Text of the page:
New cracks were detected in the ground near a sinkhole around a copper mine owned by Canada’s Lundin Mining Corp. in Chile, but the company said Thursday that the cracks are unrelated to the hole or mining activity.
The discovery in Chile’s northern Atacama region has drawn attention to the arid region while authorities investigate the possible causes.
“The cracks detected on land near the Alcaparrosa mine are an unrelated incident to the sinkhole and we stress that there are no underground mining operations or populated communities in the nearby area,” Ojos del Salado mining company, a division of Lundin, said in a statement.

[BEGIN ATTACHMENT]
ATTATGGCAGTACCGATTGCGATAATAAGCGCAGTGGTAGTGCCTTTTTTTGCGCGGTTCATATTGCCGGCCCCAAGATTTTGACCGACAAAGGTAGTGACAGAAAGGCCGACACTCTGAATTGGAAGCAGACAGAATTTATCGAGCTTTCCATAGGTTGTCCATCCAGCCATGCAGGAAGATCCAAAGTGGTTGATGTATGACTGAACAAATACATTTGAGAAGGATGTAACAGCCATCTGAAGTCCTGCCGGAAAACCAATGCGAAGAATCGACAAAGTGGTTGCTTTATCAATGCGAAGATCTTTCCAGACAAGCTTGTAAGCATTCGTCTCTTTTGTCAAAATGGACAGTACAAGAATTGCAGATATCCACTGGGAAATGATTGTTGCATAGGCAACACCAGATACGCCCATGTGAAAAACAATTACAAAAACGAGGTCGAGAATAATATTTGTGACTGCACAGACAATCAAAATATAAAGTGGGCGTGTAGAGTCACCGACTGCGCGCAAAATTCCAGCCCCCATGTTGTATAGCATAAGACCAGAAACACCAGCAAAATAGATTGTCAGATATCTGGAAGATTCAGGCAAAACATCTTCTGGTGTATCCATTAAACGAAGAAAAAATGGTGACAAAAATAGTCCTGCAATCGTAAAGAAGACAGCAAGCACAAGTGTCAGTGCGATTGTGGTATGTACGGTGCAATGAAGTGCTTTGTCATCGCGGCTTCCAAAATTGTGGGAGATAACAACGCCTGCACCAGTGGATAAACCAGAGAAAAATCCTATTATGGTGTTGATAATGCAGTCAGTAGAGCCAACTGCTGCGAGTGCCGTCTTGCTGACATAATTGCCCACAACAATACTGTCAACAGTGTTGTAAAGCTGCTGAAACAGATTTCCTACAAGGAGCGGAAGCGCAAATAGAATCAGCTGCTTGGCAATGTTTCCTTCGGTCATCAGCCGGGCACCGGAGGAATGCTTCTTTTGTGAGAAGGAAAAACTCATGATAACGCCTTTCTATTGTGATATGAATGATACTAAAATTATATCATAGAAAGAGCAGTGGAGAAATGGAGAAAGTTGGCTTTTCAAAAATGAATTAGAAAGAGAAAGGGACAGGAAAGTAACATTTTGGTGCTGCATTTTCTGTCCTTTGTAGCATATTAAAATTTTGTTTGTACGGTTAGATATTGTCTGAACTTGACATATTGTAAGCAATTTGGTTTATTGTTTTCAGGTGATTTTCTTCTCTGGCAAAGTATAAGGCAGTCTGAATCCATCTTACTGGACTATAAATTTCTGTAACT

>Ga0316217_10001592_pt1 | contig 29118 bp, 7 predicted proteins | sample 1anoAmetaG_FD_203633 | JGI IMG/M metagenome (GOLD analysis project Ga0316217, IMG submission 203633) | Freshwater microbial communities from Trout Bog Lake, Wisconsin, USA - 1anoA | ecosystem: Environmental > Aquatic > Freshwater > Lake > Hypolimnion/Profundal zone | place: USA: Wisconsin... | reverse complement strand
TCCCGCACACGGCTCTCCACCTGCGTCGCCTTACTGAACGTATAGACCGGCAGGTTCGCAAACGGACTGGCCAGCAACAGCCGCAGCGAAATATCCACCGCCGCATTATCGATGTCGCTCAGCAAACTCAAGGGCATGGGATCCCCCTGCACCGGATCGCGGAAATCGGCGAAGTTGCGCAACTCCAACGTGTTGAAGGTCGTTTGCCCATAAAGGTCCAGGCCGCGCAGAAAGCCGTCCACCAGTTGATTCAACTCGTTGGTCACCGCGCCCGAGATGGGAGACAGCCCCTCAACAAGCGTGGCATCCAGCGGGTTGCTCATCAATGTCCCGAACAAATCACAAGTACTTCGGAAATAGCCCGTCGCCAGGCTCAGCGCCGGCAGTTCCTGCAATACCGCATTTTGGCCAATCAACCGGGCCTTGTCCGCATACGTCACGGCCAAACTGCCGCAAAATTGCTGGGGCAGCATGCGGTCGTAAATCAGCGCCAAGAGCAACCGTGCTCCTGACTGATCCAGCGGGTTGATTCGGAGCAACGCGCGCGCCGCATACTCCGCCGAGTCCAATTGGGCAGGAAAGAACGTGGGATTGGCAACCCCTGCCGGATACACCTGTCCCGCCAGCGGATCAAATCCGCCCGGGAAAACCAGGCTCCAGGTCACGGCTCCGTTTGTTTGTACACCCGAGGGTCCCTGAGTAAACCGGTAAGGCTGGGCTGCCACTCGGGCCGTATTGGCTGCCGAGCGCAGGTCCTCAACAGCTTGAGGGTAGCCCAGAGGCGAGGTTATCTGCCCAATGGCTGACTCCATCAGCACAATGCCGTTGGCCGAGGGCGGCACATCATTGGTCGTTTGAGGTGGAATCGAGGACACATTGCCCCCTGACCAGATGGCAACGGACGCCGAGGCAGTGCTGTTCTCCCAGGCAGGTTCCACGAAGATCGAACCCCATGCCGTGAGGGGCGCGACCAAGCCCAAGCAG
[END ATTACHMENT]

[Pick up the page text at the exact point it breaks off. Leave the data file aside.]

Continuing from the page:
“The source of their formation is currently under study,” the company added.
Chile’s SMA environmental regulator ordered this week “urgent and transitory” measures as investigations advance into the origin of the sinkhole 36.5 meters in diameter in the municipality of Tierra Amarilla, some 665 kilometers to the north of the Chilean capital.
The government has said it intends to bring harsh penalties against those responsible for the sinkhole, suggesting it could be linked to over-mining.
Lundin owns 80% of the property, while the remaining 20% is held by Japan’s Sumitomo Metal Mining and Sumitomo Corporation.
(By Fabian Andres Cambero; Editing by Elaine Hardcastle)